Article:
Lifeboat William Gammon

 

 

This lifeboat was being commissioned when the 1947 disaster occured. During her sea trials she carried the name Manchester and Salford XXX being the thirtieth boat provided by the Manchester branch of the RNLI. In order to commemorate the sacrifice of Coxswain William Gammon and his crew in their attempt to rescue the crew of the Samtampa, she was then named    William Gammon - Manchester and District XXX.

  

Mumbles_Lifeboat_William_Gammon_1947.jpg

I believe this photo was taken as the  lifeboat William Gammon - Manchester and District XXX  arrived at the station for the naming ceremony which took place on Saturday 20 September 1947.

 

Here are two photographs from 35 mm slides which I purchased in 2010. They must have been taken sometime between 1960 and 1967 and show the William Gammon in her original condition. In 1968 she underwent a year-long refit and returned to the station with a wheelhouse fitted.

 

The William Gammon towing a yacht back to the moorings at Mumbles. Swansea pilot cutter Seamark escorting.

 

Launching the lifeboat was the easy part - rehousing was a little more difficult. The boat was reversed into the shoe (the steel lined channel down the centre of the slipway - which had been well greased). Lines had already been run to the bow and stern of the boat from the white buoy - these aided the coxswain in getting the boat in line with the shoe. The winch cable, to which a wire strop was attached, was drawn down the slip by two men and a heaving line attached. When the coxswain was satisfied that he had run the keel into the shoe, a man threw the line onto the stern of the boat and the strop hauled aboard. The loops in the strop were placed over hooks in the deck and the boat hauled clear of the sea. Then grass warps were hooked into the slipway and wound tightly around the bits. The winch cable was eased off and the boat held by the warps. The wire strop was removed from the winch cable which was then pulled further down and fixed to the aft end of the keel abaft the rudder. Notice that the William Gammon's rudder is inside the stern post. Once the boat was being held on the winch cable the grass warps could be removed and the boat hauled into the house. Once in the house a heavy chain bolted into the boathouse floor held the boat securely in position without putting weight on the winch.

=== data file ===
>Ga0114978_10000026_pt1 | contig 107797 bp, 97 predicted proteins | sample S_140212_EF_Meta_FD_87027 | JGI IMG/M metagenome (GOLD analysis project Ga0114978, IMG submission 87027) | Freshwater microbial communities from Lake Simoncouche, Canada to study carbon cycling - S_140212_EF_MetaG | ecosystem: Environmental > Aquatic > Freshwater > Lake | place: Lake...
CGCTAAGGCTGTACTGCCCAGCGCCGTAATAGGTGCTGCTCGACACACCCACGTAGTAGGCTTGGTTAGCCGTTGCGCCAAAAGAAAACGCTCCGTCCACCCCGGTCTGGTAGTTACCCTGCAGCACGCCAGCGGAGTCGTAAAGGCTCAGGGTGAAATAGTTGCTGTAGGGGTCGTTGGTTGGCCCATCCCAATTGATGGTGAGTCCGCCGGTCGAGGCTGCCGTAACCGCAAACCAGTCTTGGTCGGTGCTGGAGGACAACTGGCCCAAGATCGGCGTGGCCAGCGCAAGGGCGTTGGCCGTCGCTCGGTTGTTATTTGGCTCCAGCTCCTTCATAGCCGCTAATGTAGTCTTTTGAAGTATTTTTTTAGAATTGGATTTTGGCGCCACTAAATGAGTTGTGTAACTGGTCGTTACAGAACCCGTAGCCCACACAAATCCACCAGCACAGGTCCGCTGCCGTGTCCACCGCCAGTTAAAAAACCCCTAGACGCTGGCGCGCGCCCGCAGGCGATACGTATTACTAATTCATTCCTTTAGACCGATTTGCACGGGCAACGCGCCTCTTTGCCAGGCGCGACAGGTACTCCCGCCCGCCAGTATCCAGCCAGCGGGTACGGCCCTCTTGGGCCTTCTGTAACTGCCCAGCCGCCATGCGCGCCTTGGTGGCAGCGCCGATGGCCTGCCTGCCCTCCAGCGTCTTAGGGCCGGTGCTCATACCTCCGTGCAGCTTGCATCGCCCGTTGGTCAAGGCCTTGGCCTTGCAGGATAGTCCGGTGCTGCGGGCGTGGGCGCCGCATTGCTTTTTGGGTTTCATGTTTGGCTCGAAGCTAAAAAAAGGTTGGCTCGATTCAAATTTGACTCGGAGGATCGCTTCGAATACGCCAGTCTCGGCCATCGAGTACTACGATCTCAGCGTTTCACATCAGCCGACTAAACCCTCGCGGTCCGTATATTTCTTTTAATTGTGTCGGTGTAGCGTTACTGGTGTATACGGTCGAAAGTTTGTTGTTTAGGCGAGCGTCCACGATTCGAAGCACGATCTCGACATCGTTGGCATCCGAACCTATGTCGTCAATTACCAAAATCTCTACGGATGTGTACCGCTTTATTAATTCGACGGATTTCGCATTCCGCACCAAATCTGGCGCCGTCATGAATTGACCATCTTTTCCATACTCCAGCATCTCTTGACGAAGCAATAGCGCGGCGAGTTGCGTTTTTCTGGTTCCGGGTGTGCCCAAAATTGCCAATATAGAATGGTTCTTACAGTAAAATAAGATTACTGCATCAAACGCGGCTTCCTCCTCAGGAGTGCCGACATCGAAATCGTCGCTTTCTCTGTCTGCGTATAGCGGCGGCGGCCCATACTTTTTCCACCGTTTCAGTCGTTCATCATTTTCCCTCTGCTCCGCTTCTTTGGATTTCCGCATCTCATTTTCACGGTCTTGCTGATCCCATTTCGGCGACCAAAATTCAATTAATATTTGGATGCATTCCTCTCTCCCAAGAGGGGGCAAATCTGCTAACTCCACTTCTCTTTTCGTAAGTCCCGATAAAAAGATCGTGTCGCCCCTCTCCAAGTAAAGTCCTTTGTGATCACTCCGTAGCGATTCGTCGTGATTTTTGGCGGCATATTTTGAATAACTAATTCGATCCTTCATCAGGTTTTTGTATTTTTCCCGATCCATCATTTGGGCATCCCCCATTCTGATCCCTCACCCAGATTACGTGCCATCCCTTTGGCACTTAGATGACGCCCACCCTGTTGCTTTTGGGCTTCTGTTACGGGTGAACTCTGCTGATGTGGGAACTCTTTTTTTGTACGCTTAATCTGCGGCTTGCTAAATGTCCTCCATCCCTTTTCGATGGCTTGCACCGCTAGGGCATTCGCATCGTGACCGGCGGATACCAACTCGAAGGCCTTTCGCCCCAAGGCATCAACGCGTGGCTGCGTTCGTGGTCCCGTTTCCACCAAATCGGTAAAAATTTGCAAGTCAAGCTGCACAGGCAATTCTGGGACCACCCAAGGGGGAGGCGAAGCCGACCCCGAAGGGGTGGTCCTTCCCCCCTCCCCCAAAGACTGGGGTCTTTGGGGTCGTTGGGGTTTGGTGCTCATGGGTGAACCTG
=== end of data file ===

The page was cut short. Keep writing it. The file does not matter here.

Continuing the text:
To launch the boat the boathouse doors were opened, the chain was released and the jaws at the end of the winch cable struck with a hammer. The engines had already run up and with her props turning the boat ran down the slipway to enter the sea with a very pleasing splash which ran up over her bow and along the deck!